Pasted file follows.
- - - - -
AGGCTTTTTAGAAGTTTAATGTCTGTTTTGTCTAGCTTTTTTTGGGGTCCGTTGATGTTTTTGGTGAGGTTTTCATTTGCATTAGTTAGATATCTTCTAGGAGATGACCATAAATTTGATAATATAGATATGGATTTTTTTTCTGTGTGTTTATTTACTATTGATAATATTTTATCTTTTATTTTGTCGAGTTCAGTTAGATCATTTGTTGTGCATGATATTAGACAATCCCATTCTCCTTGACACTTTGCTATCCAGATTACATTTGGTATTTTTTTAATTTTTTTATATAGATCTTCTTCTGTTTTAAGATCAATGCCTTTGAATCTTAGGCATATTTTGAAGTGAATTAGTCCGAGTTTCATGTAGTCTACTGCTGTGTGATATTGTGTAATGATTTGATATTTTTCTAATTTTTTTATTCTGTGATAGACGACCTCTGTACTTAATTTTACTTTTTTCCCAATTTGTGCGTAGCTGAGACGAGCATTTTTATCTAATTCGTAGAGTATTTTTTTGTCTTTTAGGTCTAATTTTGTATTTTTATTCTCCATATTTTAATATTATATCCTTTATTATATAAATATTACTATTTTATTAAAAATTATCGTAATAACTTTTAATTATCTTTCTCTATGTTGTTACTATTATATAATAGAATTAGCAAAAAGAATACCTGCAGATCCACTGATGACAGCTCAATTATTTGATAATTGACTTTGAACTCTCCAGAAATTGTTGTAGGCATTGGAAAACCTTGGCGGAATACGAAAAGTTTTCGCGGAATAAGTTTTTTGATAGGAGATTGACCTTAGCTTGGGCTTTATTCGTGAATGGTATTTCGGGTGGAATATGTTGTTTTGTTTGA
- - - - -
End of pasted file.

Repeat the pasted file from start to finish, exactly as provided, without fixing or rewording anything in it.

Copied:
AGGCTTTTTAGAAGTTTAATGTCTGTTTTGTCTAGCTTTTTTTGGGGTCCGTTGATGTTTTTGGTGAGGTTTTCATTTGCATTAGTTAGATATCTTCTAGGAGATGACCATAAATTTGATAATATAGATATGGATTTTTTTTCTGTGTGTTTATTTACTATTGATAATATTTTATCTTTTATTTTGTCGAGTTCAGTTAGATCATTTGTTGTGCATGATATTAGACAATCCCATTCTCCTTGACACTTTGCTATCCAGATTACATTTGGTATTTTTTTAATTTTTTTATATAGATCTTCTTCTGTTTTAAGATCAATGCCTTTGAATCTTAGGCATATTTTGAAGTGAATTAGTCCGAGTTTCATGTAGTCTACTGCTGTGTGATATTGTGTAATGATTTGATATTTTTCTAATTTTTTTATTCTGTGATAGACGACCTCTGTACTTAATTTTACTTTTTTCCCAATTTGTGCGTAGCTGAGACGAGCATTTTTATCTAATTCGTAGAGTATTTTTTTGTCTTTTAGGTCTAATTTTGTATTTTTATTCTCCATATTTTAATATTATATCCTTTATTATATAAATATTACTATTTTATTAAAAATTATCGTAATAACTTTTAATTATCTTTCTCTATGTTGTTACTATTATATAATAGAATTAGCAAAAAGAATACCTGCAGATCCACTGATGACAGCTCAATTATTTGATAATTGACTTTGAACTCTCCAGAAATTGTTGTAGGCATTGGAAAACCTTGGCGGAATACGAAAAGTTTTCGCGGAATAAGTTTTTTGATAGGAGATTGACCTTAGCTTGGGCTTTATTCGTGAATGGTATTTCGGGTGGAATATGTTGTTTTGTTTGA